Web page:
Poetry Boot Camp – Memorial
March 12, 2010 § 1 Comment
I can feel the ghosts here, I say to him, as we pass though the courtyard
towards the kitchen. The military barracks – now an artist’s lodge –
reek of carpet cleaner, and the desert air is as still as a fallen horse.
I exchange my words: I mean there could be ghosts, I say, it could be a poem.
The inn’s breakfast biscuits (I’m certain they are Bisquick) arrive on
dusty plates, and the faded cloth napkin leaves cat hair on my lips.
I can see myself in twenty years, surrounded by relics coated with
blushing powder and a little dog’s dandruff. My new glasses are too sharp.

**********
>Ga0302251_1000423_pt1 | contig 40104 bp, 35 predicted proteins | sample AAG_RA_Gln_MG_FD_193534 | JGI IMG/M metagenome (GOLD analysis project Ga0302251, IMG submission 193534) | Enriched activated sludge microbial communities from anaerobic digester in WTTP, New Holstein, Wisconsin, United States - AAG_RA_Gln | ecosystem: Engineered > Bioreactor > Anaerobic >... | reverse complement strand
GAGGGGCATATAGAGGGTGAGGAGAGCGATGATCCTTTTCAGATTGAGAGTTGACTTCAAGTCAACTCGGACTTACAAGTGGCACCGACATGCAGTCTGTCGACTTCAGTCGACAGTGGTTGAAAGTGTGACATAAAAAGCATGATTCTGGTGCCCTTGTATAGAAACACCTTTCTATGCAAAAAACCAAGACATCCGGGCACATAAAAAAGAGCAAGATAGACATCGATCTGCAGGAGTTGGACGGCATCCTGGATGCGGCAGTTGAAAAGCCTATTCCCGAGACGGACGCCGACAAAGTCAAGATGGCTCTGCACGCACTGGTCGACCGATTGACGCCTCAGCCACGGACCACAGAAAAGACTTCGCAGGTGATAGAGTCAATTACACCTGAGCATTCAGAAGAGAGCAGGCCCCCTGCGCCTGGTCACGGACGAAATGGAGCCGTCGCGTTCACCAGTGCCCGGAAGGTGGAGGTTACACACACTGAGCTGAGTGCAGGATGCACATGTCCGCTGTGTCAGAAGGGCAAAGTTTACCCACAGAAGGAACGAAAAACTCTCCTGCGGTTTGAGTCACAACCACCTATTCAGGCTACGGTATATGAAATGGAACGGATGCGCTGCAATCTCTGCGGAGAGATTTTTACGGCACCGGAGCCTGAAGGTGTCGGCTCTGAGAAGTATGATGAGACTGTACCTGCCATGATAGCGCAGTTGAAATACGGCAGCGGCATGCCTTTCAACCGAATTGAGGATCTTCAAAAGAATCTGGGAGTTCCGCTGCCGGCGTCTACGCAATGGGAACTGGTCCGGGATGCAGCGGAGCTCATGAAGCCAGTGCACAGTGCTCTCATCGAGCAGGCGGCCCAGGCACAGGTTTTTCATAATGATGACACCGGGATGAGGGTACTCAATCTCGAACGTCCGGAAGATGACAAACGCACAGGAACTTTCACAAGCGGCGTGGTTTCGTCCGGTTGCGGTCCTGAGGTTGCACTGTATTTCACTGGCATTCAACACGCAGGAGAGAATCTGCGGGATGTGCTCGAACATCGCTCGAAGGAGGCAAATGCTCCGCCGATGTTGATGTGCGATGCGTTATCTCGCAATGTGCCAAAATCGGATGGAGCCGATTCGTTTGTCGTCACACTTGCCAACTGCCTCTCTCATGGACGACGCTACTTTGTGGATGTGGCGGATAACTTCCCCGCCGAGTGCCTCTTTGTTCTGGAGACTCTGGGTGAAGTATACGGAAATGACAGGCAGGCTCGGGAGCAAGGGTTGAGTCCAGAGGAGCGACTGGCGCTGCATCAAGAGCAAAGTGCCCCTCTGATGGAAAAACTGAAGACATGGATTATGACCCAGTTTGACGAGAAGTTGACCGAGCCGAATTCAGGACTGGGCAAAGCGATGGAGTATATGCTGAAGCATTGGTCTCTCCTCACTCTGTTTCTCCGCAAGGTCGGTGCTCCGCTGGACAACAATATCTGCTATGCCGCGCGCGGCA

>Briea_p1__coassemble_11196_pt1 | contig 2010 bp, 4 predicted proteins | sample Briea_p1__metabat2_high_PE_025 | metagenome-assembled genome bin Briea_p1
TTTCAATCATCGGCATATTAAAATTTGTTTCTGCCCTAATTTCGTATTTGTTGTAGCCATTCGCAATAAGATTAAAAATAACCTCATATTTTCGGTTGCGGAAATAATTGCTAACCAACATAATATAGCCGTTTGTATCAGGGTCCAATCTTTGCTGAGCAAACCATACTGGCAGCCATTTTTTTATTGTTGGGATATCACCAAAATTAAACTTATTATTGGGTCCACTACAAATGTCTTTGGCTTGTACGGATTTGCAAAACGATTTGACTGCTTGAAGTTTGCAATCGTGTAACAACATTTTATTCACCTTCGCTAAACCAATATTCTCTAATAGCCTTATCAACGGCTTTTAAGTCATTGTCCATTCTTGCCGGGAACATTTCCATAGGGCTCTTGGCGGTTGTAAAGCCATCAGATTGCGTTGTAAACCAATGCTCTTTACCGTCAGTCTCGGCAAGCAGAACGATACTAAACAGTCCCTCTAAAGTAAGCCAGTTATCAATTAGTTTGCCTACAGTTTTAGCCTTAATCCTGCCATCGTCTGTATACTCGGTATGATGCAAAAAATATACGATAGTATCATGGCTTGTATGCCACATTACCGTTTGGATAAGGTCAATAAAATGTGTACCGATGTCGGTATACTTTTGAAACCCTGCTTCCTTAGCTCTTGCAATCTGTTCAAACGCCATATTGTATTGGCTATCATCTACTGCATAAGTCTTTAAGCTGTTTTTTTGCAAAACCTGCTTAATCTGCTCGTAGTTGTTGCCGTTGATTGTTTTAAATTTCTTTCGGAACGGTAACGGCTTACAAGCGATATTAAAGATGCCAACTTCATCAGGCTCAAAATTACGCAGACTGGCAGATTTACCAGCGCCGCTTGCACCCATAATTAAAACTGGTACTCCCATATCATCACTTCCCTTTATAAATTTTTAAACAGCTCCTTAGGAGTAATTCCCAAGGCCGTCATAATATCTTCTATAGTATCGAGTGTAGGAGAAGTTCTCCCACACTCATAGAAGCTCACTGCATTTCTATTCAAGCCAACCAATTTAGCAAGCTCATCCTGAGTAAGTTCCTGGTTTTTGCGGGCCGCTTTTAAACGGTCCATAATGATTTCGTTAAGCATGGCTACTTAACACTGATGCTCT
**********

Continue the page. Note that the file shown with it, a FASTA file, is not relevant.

Now the innkeeper wanders in. I am a historian, she says, and tells
of ghosts wandering the quarters and the bar, of falling roofs,
and prisoners of war. Of equine murder and his rider’s grief.
I told you, I now say, I told you there were ghosts. My lover looks at
me and smiles. The innkeeper is a ghost of her former life:
her lips are a swipe of Marilyn red, and her puffy face is framed by
metallic blonde that is harshly striped with gray. Now she speaks
about her dying son, who will soon become a spirit.
I too am a ghost; my past relationships and desires travel with me
and sometimes join us in the bed. Someday this new romance
will be a ghost. I wonder: How will it die and who will be the murderer?
Will it suicide and leave us to quarrel at its grave? Or will it pass
in bed with us, gently, as we hold each other? We are already fading away.